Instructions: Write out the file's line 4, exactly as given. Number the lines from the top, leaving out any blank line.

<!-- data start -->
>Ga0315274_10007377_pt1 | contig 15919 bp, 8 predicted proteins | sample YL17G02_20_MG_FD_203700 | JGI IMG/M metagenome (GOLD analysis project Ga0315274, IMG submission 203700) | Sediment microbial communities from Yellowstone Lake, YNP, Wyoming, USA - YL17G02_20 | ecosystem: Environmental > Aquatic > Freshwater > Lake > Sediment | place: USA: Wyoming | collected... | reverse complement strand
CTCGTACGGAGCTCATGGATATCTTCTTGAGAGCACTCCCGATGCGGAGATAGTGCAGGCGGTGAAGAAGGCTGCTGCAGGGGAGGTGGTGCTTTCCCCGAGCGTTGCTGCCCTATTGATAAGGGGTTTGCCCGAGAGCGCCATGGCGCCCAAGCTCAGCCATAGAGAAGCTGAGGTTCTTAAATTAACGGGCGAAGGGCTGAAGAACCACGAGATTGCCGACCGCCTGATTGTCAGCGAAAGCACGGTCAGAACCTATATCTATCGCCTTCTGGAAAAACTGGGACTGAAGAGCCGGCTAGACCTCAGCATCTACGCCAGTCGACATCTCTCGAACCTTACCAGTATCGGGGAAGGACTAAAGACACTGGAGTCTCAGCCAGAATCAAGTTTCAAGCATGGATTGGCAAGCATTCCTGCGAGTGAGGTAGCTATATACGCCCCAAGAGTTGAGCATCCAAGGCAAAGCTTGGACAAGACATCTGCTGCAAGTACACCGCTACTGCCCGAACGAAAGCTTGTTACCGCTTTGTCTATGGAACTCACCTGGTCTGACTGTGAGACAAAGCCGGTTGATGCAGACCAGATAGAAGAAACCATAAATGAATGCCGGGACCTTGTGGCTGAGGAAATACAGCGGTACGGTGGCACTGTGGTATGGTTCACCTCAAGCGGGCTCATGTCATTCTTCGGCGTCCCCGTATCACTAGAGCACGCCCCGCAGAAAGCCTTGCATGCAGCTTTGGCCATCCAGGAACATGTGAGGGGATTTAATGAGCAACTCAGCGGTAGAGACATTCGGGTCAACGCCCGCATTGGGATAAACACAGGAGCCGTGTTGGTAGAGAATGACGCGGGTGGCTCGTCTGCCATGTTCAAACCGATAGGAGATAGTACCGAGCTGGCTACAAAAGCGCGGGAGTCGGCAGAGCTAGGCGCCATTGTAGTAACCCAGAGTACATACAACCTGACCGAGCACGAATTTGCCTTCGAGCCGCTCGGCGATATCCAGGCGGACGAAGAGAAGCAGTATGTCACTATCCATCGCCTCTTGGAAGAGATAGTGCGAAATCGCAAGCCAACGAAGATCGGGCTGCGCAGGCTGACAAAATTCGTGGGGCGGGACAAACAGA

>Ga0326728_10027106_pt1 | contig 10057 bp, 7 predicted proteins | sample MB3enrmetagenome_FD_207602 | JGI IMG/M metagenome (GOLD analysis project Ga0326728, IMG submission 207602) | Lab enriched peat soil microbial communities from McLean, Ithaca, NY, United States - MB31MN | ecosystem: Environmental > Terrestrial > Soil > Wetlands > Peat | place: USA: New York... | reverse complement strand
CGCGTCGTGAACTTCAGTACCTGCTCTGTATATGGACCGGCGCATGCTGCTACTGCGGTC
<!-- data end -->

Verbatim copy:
CGCGTCGTGAACTTCAGTACCTGCTCTGTATATGGACCGGCGCATGCTGCTACTGCGGTC